1. Mammary glands
    2. Uterus
    3. Vagina
    4. Ovary
    5. Uterine tube

Necessary Life Functions

  1. Maintaining boundaries: internal environment remains distinct from external environment
    1. Cellular level: accomplished by plasma membranes
    2. Organismal level: accomplished by skin
  2. Movement: locomotion, propulsion (peristalsis: internal movement) and contractility
  3. Responsiveness: ability to see changes in the environment and respond to them
  4. Digestion: breakdown of ingested foods
  5. Metabolism: all chemical reactions in the body
    1. Catabolism: breaking things down
    2. Anabolism: building things up
  6. Excretion: waste removal
  7. Reproduction: cellular and organismal levels
    1. Cellular: an original cell divides into 2 identical daughter cells
    2. Organismal: sperm and egg unite to make a new human
  8. Growth: increase in size of body (part)

Survival Needs

  1. Nutrients: needed for energy and cell building
  2. Water: provides necessary environment for chemical reactions
  3. Oxygen: metabolic reactions
  4. Normal body temperature: chemical reactions occur at life sustaining rates
    1. 98.6℉=37° Centigrade
    2. Sum of all heat that all chemical reactions in your body produce
    3. Sleeping=low temp
    4. Exercise or fever=high temp
  5. Atmospheric Pressure: required for proper breathing and gas exchange in the lungs

Homeostasis

  1. Homeostasis: ability to maintain a relatively stable internal environment in an ever-changing environment
  2. The internal environment of the body is in dynamic state of equilibrium
  3. Chemical, thermal, and neural factors internal to maintain homeostasis
  4. Control mechanisms: negative and positive feedback
    1. Variables produce a change in the body
    2. Three interdependent components
      1. Receptor: “radar,” monitors environment and responds to changes (stimuli)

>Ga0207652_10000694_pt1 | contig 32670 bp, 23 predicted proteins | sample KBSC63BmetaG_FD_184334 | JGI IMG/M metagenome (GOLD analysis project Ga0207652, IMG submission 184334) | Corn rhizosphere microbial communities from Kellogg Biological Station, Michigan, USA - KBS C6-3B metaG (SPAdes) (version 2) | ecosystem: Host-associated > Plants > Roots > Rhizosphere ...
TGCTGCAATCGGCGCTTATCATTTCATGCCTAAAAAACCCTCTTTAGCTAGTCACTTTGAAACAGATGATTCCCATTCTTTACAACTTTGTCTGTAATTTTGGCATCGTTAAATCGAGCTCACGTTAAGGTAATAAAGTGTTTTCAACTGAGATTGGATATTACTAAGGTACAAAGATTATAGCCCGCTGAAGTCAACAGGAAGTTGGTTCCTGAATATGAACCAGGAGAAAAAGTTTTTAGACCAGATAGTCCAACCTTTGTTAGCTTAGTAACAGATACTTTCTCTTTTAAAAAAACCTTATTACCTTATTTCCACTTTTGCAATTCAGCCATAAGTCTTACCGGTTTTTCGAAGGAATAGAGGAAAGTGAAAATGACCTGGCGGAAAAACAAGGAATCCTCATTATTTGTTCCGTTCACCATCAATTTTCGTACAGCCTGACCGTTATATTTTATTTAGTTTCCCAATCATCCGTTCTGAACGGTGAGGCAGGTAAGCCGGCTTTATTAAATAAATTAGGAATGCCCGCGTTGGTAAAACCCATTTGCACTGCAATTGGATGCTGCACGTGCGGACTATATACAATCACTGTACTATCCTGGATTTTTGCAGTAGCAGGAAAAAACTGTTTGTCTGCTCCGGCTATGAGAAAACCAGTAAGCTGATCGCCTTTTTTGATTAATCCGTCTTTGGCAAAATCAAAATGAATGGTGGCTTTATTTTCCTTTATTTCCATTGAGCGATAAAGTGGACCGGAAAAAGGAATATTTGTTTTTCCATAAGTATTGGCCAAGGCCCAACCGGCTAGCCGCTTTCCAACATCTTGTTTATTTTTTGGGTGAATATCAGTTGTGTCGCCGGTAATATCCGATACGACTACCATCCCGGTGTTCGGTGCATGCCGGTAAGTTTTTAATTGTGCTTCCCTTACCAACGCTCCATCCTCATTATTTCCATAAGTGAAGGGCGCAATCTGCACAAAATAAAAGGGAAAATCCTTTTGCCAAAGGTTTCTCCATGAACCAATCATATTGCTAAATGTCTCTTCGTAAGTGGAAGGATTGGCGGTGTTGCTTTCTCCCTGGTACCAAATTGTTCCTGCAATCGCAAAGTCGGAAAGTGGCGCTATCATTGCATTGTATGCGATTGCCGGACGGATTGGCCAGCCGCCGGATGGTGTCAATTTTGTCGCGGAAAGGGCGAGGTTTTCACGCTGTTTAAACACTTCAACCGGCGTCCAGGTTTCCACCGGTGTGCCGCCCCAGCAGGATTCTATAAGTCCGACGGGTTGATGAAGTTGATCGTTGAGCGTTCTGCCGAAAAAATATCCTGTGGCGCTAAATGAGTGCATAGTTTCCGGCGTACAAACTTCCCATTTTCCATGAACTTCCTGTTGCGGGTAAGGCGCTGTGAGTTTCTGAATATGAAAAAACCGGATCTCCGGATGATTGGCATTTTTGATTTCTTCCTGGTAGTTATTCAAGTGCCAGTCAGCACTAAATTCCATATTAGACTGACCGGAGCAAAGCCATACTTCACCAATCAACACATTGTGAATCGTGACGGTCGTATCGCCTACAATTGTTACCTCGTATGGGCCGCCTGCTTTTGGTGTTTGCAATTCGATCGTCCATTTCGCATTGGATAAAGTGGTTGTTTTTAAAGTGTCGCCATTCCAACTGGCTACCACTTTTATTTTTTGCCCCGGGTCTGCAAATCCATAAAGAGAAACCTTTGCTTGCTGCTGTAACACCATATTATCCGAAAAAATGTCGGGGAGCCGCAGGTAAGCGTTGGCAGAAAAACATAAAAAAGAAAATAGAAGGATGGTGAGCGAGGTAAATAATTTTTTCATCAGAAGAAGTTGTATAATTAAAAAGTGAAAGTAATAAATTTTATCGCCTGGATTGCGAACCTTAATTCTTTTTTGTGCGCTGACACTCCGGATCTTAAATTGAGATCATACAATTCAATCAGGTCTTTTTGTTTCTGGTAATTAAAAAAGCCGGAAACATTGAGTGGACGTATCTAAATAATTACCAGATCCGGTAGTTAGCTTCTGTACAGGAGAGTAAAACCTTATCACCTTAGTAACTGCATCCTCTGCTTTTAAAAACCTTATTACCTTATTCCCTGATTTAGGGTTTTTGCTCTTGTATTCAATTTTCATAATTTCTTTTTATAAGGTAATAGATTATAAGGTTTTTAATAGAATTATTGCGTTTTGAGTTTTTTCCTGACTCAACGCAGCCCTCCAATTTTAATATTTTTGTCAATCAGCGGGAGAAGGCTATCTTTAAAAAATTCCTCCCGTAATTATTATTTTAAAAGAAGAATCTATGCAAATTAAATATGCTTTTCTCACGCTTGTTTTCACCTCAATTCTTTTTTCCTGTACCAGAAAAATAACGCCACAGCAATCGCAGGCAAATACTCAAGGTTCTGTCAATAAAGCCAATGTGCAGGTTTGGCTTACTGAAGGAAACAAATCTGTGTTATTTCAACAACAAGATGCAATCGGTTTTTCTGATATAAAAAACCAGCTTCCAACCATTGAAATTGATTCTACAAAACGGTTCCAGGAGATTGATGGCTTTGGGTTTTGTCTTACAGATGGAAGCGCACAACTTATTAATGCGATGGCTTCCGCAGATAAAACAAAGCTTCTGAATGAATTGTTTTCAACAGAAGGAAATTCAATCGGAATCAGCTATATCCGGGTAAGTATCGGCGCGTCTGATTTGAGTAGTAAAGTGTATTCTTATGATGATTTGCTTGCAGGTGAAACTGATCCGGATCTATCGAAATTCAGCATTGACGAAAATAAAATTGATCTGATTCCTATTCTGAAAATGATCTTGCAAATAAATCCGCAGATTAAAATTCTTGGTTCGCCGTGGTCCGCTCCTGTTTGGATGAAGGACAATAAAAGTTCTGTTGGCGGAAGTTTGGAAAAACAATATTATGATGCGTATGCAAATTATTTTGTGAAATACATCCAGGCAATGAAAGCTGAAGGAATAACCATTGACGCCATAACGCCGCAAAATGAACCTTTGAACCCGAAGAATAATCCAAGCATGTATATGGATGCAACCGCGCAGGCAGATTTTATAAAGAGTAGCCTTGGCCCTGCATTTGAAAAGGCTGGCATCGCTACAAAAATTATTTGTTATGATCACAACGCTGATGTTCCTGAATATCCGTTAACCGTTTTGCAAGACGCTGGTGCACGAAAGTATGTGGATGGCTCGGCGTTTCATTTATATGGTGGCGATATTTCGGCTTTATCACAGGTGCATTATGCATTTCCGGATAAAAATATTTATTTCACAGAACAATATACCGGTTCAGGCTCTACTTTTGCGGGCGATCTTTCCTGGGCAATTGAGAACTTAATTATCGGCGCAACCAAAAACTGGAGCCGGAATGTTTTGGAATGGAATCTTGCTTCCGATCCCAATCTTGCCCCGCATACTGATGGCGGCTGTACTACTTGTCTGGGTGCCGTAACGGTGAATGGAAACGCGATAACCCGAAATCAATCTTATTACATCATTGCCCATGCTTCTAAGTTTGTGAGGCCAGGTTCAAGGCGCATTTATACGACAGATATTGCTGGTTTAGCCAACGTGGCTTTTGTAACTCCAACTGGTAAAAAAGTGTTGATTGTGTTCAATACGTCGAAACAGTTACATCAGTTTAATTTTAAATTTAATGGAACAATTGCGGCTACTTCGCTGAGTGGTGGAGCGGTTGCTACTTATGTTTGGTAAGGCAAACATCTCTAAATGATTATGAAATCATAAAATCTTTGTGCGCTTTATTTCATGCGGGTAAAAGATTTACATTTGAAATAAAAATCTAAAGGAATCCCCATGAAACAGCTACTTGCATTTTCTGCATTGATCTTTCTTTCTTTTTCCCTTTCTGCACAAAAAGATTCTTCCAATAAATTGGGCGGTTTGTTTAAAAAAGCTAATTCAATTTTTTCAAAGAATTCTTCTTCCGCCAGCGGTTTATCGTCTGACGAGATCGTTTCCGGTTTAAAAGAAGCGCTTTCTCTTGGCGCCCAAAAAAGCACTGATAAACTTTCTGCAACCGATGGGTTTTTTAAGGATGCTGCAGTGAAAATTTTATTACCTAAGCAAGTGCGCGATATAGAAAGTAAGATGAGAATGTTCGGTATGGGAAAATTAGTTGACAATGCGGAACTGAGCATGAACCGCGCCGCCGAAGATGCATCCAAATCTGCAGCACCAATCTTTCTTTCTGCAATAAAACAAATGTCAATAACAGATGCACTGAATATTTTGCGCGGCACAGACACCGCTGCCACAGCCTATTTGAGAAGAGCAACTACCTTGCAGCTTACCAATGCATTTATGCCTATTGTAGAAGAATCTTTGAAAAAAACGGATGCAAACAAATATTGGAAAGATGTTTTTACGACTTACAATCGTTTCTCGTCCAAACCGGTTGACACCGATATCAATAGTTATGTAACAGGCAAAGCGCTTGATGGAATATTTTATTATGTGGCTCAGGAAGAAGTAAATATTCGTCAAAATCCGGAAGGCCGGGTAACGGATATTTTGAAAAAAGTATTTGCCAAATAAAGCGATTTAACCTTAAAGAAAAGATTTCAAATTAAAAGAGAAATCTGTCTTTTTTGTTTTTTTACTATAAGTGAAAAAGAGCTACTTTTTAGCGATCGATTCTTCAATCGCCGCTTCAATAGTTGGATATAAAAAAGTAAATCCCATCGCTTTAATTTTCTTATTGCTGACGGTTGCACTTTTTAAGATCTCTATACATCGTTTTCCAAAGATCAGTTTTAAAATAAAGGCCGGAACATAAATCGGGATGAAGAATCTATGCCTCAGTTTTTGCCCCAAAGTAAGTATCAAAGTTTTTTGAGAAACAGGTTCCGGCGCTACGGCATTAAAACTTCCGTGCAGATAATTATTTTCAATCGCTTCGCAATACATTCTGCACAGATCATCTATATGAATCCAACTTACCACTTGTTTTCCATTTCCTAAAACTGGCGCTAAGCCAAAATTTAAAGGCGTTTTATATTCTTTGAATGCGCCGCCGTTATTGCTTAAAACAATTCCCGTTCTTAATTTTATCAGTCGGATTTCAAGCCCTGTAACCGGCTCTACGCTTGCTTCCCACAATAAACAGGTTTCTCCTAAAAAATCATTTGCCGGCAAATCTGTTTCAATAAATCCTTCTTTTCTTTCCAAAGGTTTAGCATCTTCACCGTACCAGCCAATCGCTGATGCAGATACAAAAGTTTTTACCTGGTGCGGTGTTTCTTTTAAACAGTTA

2. Control center: finds set point where variable is maintained
      3. Effector: provides means to respond to stimuli
  5. **Response isn’t always the same-the body wants subtle changes

Negative Feedback

  1. Output shuts off original stimulus
  2. “Stepping off the gas”
  3. Ex. Regulation of room temperature

Positive Feedback

  1. Output exaggerates original stimulus
  2. “Stepping on the gas”
  3. Ex. Blood clot regulation

Homeostatic Imbalance

  1. Disturbance of homeostasis or body’s normal equilibrium
  2. Overwhelming usual negative feedback allows destructive positive feedback to take over

Anatomic Position

  1. Body erect
  2. Feet slightly apart
  3. Palms facing forward
  4. Thumbs away from the body

Anatomical Variability

  1. Humans vary slightly in both external and internal anatomy
  2. Over 90% of anatomical structures match textbook description, but:
    1. Nerves or blood vessels may be out of place
    2. Small muscles may be missing
  3. Extreme anatomical variations are seldom seen
    1. Not compatible with life

Body Cavities

  1. Dorsal cavity: protects nervous system and is divided into 2 parts
    1. Cranial cavity: with skull, encases brain
    2. Vertebral cavity: runs within vertebral column; encases spinal cord
  2. Ventral cavity: houses internal organs (viscera), divided into two parts:
    1. Thoracic Cavity:
      1. Pleural cavities: each houses a lung
      2. Mediastinum: contains pericardial cavity; surrounds remaining thoracic organs
      3. Pericardium: encloses heart
    2. Abdominopelvic Cavity: separated from thoracic cavity by diaphragm
      1. Abdominal cavity: spleen, liver, stomach, intestines, etc.
      2. Pelvic cavity: within pelvis, bladder, reproductive organs, and rectum
  3. **An organ can be in multiple cavities

Ventral Body Cavity Membranes

  1. Double layer of protection with fluid filled cavity
  2. Parietal serosa: lines internal body walls
  3. Visceral serosa: covers internal organs
  4. Serous fluid: separates serosae
  5. **Friction lowers, saves energy

Memory

  1. Memory: storage and retrieval of info
  2. 3 Principles:
    1. Storage: occurs in stages, continually changing
    2. Processing: accomplished by hippocampus and surrounding structures
    3. Memory traces: chemical or structural changes that encode memory
      1. **Changes to neuron when memory is made

Stages of Memory

  1. Short term memory (STM): working memory, a fleeting memory of the events that continually happen
    1. Lasts seconds to hours
    2. 7-8 pieces of info
  2. Long term memory (LTM): limitless capacity
  3. Factors that affect transfer of memory from STM to LTM include:
    1. Emotional state: we learn best when we are alert, motivated, and aroused
    2. Rehearsal: repeating material enhances memory
    3. Association: associating new info with old memories